Article written by 2010 DPDF After Secularization: New Approaches to Religion and Modernity Fellow David T. Buckley, featured in Western European Politics, Volume 36, No. 1:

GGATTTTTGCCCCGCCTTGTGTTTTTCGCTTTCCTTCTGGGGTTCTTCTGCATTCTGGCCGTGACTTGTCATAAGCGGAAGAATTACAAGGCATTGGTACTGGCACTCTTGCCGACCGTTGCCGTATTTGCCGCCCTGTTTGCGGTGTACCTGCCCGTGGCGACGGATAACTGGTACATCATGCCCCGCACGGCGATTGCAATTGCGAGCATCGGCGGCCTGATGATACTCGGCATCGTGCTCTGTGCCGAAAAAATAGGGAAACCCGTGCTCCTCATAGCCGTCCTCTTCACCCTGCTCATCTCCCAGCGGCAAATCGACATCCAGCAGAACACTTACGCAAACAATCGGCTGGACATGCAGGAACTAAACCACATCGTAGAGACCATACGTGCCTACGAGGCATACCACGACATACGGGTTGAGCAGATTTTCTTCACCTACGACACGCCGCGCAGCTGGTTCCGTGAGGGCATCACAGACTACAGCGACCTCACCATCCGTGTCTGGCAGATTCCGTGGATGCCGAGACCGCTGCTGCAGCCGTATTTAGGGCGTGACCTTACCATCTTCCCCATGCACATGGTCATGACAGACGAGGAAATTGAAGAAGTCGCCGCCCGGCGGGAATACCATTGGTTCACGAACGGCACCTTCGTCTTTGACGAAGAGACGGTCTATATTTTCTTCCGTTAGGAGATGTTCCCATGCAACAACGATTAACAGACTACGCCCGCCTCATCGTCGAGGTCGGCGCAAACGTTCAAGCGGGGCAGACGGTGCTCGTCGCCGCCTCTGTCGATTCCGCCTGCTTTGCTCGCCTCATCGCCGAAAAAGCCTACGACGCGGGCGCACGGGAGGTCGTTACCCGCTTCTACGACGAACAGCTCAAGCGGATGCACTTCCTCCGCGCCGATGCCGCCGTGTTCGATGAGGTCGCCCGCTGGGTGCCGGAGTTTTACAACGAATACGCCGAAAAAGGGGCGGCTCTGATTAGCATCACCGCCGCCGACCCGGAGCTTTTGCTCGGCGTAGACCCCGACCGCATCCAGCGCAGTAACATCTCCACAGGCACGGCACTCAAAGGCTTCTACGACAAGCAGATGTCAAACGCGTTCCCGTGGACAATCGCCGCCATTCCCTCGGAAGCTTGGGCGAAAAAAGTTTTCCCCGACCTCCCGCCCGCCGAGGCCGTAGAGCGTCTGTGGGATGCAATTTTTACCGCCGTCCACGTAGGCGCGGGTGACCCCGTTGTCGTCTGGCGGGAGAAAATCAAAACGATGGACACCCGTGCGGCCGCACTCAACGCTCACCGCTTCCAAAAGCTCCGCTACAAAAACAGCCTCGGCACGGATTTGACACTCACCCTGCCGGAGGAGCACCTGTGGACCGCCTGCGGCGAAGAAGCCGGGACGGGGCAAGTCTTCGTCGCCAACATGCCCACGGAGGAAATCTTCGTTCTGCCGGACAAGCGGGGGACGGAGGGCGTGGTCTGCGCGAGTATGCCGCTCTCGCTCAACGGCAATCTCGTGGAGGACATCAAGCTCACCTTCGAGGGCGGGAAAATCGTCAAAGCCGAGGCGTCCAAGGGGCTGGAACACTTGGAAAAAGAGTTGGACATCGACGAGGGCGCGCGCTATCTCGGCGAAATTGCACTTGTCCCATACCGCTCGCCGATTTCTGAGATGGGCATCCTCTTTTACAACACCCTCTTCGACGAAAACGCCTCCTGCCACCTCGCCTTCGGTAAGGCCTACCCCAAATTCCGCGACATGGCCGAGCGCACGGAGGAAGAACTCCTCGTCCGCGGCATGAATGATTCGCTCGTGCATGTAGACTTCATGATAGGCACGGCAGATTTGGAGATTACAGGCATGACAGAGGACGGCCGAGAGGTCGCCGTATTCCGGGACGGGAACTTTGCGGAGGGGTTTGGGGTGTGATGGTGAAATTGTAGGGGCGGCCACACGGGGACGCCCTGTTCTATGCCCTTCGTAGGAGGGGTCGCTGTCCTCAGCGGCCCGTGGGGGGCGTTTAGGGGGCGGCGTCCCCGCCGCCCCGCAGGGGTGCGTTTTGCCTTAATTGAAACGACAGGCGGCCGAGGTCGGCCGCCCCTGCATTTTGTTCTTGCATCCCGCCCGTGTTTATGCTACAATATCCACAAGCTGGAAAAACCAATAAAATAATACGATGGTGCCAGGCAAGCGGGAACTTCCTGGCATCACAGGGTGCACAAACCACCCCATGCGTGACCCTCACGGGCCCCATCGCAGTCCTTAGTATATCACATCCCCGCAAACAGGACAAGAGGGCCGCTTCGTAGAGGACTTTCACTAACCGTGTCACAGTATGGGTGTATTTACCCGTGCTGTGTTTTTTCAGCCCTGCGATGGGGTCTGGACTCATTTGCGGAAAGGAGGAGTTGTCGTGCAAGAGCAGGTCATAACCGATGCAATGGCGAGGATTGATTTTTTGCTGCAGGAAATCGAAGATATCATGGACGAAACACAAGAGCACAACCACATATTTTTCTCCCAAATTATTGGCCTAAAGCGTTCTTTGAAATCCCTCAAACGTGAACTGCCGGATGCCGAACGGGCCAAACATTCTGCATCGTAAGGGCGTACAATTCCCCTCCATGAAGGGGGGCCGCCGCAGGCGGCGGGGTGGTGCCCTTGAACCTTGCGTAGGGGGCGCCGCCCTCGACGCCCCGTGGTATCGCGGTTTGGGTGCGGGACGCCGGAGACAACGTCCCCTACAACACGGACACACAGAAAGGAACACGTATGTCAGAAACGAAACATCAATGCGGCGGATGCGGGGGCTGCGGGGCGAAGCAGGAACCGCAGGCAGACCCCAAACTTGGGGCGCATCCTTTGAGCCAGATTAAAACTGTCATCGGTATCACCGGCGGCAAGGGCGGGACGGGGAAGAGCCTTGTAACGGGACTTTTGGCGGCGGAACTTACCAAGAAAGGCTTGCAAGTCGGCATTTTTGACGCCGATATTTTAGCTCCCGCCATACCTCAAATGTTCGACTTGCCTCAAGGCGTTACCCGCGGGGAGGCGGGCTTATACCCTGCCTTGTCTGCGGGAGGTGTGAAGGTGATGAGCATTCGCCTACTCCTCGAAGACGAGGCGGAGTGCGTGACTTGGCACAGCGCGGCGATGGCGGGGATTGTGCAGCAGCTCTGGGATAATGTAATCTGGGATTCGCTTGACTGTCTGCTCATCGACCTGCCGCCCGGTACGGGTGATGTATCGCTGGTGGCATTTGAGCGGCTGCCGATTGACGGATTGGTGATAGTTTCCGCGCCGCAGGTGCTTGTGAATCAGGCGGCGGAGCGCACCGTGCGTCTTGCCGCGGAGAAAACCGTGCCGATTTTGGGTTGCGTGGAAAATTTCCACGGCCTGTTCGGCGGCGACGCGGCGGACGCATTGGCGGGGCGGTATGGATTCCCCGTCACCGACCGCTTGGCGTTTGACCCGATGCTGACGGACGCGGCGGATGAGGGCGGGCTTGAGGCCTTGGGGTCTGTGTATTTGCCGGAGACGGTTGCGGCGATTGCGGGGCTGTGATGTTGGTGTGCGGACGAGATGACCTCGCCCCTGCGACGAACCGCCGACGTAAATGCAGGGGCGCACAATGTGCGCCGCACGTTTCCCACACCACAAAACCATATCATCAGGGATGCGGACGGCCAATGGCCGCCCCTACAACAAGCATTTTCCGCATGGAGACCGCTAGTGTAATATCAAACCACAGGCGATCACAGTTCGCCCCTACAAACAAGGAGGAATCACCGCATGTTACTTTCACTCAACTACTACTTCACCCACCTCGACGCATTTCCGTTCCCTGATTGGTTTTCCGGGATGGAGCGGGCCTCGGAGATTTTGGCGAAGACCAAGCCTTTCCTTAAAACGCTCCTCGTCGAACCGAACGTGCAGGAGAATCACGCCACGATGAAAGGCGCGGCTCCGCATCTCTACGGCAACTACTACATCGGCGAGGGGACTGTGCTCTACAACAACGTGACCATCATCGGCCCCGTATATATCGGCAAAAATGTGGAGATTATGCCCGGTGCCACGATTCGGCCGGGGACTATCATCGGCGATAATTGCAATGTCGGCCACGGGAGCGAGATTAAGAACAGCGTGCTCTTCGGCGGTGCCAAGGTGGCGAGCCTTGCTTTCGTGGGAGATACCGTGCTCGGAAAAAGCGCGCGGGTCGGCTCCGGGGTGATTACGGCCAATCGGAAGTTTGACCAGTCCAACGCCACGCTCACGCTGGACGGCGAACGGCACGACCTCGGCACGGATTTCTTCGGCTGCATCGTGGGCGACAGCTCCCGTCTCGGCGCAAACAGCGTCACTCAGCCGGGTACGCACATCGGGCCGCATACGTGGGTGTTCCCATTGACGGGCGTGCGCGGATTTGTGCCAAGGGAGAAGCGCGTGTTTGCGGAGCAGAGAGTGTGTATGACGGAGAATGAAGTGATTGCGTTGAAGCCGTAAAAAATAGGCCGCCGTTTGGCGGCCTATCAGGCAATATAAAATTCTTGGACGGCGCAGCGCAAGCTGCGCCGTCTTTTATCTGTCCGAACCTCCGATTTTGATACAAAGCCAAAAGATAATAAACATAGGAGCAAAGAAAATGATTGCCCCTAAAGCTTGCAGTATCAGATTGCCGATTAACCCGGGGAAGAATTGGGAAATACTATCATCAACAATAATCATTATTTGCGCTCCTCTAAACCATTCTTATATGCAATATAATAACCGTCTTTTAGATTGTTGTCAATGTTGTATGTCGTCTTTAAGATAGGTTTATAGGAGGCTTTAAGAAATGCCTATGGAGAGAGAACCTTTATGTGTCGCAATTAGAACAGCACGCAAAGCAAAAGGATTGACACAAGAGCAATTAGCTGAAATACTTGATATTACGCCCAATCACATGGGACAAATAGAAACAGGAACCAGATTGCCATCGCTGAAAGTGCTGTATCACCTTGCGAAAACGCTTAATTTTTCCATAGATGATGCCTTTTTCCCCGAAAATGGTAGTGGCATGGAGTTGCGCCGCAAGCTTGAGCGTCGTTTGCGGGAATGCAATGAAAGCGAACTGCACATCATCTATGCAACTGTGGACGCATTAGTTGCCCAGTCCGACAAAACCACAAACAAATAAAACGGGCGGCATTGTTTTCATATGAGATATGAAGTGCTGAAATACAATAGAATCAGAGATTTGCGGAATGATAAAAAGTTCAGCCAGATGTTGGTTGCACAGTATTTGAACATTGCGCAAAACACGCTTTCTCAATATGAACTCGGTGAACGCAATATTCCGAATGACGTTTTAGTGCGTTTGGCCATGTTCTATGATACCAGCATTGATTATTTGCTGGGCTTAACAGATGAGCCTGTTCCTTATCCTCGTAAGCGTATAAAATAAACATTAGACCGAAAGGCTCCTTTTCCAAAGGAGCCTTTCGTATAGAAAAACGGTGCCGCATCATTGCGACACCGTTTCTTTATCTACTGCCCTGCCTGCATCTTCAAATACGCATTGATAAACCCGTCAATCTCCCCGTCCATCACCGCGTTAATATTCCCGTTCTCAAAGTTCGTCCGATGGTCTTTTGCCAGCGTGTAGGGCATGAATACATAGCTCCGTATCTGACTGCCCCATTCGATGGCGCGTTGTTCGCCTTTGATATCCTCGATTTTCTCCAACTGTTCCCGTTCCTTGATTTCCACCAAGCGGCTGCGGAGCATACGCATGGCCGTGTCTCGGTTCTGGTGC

Do institutions of citizenship shape public opinion among Muslims in the West? Pitched debates about the future of multiculturalism give strong theoretical reason to think that institutions would cause cross-national variation in minority opinion. Institutions set rules for national integration and communal recognition and send signals regarding social views of diversity. Testing these theorised links, however, requires two steps. First, careful conceptualisation of citizenship, both in individual and communal dimensions, categorises states’ citizenship regimes. Second, unique cross-national polling of Muslim minorities in France, Germany, Spain, the United Kingdom and the United States permits analysis of the relationship between institutions and minority political attitudes. Findings demonstrate strong institutional effects on attitudes. However, these effects vary depending on the question asked. Institutions impact on cross-national variation in opinion regarding national identification and women’s place in society. There is no evidence of institutional roots of support for suicide terrorism.